July, 2019 (View Original Article)
1. In light of your experience what are the trends and challenges you’ve witnessed happening with respect to the Revenue Management landscape?
Challenges include unpredictable yield curves with prolonged high short-term rates and extremely flat long-term rates directly and indirectly impacted by the current evolution of digital banks, trade conflicts, geo-political concerns and other uncertainties. Consumers are showing sensitivity to deposit pricing with even more challenges on loan pricing. Mega-banks have the resources to deploy both sophisticated digital banking with big data capabilities to grow or maintain their share of low-cost deposits, while community banks solely relying on interest income will likely to suffer net interest margin (NIM) compression.
"Providing tailored experiences for defined customers, however, would differentiate us from competitive peers"
2. Could you talk about your approach to identifying the right partnership providers from the lot?
There are limited resources, so community banks have to prioritize their strategic options from focusing on specialized segmented banking to high tech based banking. At CTBC Bank USA, we continually monitor the ever evolving financial industry and its various technology disruptors. There are numerous potential fintech partnership potentials within payment technology, robo advisory, banking automations, AI, etc., which we, like other community banks, continue to explore for viable options and a future right to play.
3. Could you elaborate on some interesting and impactful projects/initiatives you’re currently overseeing?
Enhancing the online banking platform to improve customer experience is a major ongoing project. Along with our community peers, we continuously explore areas of priority for both consumer and business on-line banking platforms. Given the scarcity of resources and our strategic position within a community bank, CTBC always carefully evaluates the right “qualifiers” to stay in the game.
4. What are some points of discussion that go on in your leadership panel? What are the strategic points you go by to steer the company forward?
Opportunities to drive growth are often discussed, though they are seen as a challenge for community banks. Providing tailored experiences for defined customers, however, would differentiate us from competitive peers. CTBC’s global presence means we are able to provide one-stop solutions for business customers while prudently selecting products and services for our current customer segment. The challenge is getting on board generation Z, which adopts and relies on fast-changing technologies.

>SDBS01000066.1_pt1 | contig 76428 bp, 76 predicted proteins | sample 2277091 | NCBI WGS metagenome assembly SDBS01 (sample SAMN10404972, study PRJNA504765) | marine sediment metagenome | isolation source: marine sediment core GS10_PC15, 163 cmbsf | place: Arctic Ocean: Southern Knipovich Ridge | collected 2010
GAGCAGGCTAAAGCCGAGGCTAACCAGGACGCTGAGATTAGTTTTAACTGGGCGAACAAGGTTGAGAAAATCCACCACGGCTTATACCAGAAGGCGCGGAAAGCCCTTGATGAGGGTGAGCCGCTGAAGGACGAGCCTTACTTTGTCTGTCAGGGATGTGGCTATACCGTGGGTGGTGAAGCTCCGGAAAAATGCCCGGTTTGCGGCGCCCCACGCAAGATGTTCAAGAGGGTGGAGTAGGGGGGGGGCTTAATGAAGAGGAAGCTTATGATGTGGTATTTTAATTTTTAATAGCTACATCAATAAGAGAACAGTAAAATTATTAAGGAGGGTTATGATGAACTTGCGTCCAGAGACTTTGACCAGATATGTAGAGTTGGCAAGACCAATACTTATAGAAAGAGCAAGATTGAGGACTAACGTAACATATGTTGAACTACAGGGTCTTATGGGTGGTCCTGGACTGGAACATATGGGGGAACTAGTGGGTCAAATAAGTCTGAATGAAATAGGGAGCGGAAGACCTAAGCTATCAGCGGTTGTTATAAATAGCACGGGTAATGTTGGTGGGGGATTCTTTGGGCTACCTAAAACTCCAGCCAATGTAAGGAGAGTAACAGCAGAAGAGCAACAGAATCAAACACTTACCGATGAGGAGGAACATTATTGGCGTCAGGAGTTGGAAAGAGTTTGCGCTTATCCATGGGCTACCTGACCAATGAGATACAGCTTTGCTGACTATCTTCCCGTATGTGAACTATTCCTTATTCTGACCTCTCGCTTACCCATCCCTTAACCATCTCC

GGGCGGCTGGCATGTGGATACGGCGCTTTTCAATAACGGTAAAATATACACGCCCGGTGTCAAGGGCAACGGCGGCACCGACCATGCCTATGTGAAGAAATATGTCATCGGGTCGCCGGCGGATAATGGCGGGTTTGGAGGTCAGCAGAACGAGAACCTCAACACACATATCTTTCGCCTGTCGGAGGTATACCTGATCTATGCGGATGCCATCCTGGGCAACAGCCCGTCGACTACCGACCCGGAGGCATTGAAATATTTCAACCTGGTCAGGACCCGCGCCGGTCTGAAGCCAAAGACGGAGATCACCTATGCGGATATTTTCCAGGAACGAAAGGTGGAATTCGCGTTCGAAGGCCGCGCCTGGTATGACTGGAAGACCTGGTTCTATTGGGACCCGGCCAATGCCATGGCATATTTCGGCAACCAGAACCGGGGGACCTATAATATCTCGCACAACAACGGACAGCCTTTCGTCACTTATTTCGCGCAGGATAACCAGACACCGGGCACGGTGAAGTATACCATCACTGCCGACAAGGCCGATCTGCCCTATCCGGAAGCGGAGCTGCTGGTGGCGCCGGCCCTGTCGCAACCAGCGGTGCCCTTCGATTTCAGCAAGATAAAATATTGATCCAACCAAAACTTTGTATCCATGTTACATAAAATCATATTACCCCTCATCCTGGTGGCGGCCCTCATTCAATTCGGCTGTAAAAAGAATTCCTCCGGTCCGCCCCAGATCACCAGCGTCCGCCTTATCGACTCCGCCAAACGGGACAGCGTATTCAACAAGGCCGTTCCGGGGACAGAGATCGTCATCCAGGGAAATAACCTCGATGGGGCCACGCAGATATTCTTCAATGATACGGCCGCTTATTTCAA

5. Can you draw an analogy between your personality traits, hobbies and how they reflect on your leadership strategy?
Self-awareness is probably one of the most important personality traits a leader can possess, in order to balance oneself with others of complementary skills. I have immense curiosity, I’m constantly exploring and experimenting with new technologies, reading between the lines of financial reports for a feel of our competitors’ strategy, etc.
6. How do you see the evolution of the Revenue Management industry a few years from now with regard to some of its potential disruptions and transformations?
The ubiquity of digital and the development/deployment of 5G means all products, services and delivery of contents will be “on-demand”. For instance, tradition TV viewing is disappearing with Netflix, Hulu and YouTube TV. Similar concepts apply to the banking space where deposits and withdraws happen in real-time over an on-line platform. The disruption in payment technology may potentially place the credit card industry in jeopardy, while AI may provide instant, next best product and services in the blink of an eye.
Los Angeles Business Journal: CTBC Bank CEO Joins FDIC Panel on Supervision Modernization
By Pat Maio
March 7, 2019 (View Original Article)
Noor Menai, president and chief executive officer of downtown-based lender CTBC Bank Corp. (USA), was named by the Federal Deposit Insurance Corp. to a community banking advisory panel looking at ways to adopt better technology and data sources used in safety and soundness examinations in the banking system.
Menai is working with other banking and technology executives on the panel – called the FDIC’s Subcommittee on Supervision Modernization – in support of the regulatory agency that insures deposits for the nation’s 5,400 bank and thrift institutions.
Menai was invited to be part of the panel by FDIC Chairman Jelena McWilliams. The initial two-day meeting of the panel ended March 6, in Washington, D.C.
Menai oversees CTBC’s U.S. operations, a $3.45 billion-in-asset company, which includes the bank’s commercial, industrial, and commercial real estate lending groups. He also oversees North American operations for the parent bank, based in Taiwan. Prior to CTBC, Menai spent three years in private equity as founder and managing director of Fajr Capital. Earlier, he served as chief executive of Charles Schwab Bank and in several senior roles at Citigroup. He began his career at JPMorgan Chase.
Bloomberg: How U.S. Trade Tension Impacts China's Financial Services
February 21, 2019
Noor Menai, chief executive officer at CTBC Bank USA, discusses the impact of U.S.-China trade on financial services, concerns about Huawei and China's economy, and the potential for Chinese bank consolidation. He speaks on "Bloomberg Markets."